13/11/2019 Three tips to embrace these new technologies and accelerate your digital transformation.
Robotic Process Automation (RPA) has already facilitated much of our everyday life both at work and outside of it, that we might not always realise it. Why? Because RPA makes use of software robots which mimic human-like behaviour to automate mundane processes, thus allowing businesses and individuals to focus their time and resources on more value adding activities.
RPA has been mainly used to process structured data in high volumes and high-intensity processes. The reason is that these bots are developed to always work with the same type of inputs and within a pre-defined fixed set of rules to perform activities quickly and repeatably.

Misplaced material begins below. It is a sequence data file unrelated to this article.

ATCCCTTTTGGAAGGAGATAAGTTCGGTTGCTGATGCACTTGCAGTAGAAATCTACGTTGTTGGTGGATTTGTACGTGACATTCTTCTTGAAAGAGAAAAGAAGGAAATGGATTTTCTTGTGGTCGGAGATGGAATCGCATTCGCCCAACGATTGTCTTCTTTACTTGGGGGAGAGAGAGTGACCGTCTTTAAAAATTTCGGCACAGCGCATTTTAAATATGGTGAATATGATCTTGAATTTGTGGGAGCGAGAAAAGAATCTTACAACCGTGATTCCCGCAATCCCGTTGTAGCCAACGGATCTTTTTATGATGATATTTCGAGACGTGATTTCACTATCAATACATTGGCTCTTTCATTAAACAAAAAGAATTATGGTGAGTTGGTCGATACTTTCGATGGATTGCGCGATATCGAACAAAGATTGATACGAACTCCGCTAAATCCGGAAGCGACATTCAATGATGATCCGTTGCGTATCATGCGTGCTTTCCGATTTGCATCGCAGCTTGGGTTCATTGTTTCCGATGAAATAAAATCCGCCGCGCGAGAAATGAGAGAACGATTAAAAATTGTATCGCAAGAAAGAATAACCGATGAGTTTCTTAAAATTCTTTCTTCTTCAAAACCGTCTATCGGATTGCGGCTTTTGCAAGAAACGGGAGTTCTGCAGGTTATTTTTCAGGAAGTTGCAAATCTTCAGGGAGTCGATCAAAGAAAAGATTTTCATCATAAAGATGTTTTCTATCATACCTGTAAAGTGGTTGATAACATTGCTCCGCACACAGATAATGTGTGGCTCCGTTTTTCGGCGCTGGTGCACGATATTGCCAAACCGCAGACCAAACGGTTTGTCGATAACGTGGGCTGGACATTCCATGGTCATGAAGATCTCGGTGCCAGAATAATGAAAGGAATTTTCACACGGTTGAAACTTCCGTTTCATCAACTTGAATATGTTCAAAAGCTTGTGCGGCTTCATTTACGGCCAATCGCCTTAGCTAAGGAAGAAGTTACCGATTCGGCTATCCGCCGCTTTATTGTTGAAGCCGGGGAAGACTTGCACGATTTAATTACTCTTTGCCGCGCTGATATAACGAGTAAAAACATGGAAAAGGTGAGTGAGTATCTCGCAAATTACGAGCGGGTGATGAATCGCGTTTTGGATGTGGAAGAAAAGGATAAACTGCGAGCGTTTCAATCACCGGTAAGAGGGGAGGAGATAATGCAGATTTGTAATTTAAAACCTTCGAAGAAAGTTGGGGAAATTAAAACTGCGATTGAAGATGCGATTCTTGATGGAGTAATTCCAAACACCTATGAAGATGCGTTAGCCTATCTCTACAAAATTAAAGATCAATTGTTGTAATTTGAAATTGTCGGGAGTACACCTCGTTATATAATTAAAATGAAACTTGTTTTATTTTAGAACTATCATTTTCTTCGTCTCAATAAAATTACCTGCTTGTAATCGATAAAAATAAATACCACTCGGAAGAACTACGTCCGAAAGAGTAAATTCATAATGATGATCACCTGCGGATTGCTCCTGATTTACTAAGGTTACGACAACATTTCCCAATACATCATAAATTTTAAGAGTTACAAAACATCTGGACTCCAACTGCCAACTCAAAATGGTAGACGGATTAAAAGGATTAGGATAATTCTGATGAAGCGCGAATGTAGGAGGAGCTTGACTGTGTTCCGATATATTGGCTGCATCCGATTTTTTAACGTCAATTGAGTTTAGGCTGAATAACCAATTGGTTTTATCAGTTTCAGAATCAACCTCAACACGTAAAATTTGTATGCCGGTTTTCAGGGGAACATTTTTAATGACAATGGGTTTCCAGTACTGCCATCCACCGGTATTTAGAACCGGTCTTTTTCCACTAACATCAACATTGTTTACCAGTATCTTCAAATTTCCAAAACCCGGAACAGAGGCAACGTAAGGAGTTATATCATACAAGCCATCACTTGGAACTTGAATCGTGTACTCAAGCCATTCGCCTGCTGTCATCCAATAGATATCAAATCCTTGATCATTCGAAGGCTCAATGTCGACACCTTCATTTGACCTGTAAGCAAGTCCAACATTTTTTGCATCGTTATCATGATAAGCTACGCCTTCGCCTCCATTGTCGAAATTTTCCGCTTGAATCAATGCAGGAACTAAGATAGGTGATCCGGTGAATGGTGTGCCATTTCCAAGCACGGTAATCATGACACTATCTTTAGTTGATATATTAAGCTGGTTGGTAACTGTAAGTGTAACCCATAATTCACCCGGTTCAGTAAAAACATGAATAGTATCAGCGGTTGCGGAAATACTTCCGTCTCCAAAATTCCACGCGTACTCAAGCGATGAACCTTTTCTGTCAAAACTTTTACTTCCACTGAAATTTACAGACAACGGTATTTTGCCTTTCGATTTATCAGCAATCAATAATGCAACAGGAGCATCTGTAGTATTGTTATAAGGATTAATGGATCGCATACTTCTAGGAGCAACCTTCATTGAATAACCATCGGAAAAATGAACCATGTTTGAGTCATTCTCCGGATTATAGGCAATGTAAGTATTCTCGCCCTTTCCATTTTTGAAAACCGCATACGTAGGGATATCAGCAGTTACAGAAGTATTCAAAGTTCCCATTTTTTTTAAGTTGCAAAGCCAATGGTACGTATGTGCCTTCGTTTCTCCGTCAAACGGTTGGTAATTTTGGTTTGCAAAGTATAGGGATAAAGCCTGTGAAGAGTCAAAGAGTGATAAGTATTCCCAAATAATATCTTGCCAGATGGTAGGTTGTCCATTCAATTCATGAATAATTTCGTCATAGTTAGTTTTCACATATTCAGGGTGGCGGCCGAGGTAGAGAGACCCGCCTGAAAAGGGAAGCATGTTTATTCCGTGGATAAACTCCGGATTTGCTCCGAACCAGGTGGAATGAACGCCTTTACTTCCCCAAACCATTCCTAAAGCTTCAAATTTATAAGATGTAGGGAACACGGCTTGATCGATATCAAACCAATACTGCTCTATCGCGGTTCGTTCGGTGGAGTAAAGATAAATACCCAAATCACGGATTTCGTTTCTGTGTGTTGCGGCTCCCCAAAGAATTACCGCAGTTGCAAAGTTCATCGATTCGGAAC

However, about 80% of enterprise data is unstructured (documents, notes, chats, images, logs, etc.) and this type of data is much more difficult to codify. Thus, the market is seizing this opportunity and gradually moving towards “cognitive” or “intelligent” automation. We are now combining RPA (“hands”) with other advanced technologies (“brain”) in order to process unstructured data or analyse big data on-the-go.
This new type of automation holds a lot of promise. According to Reuters, the Global Intelligent Process Automation Market is expected to grow at a compound annual growth rate (CAGR) of about 40%, reaching an estimated USD 8 billion by the end of 2023(1).
This poses one important question: how can businesses make the most of this “augmented” automation and reap the benefits?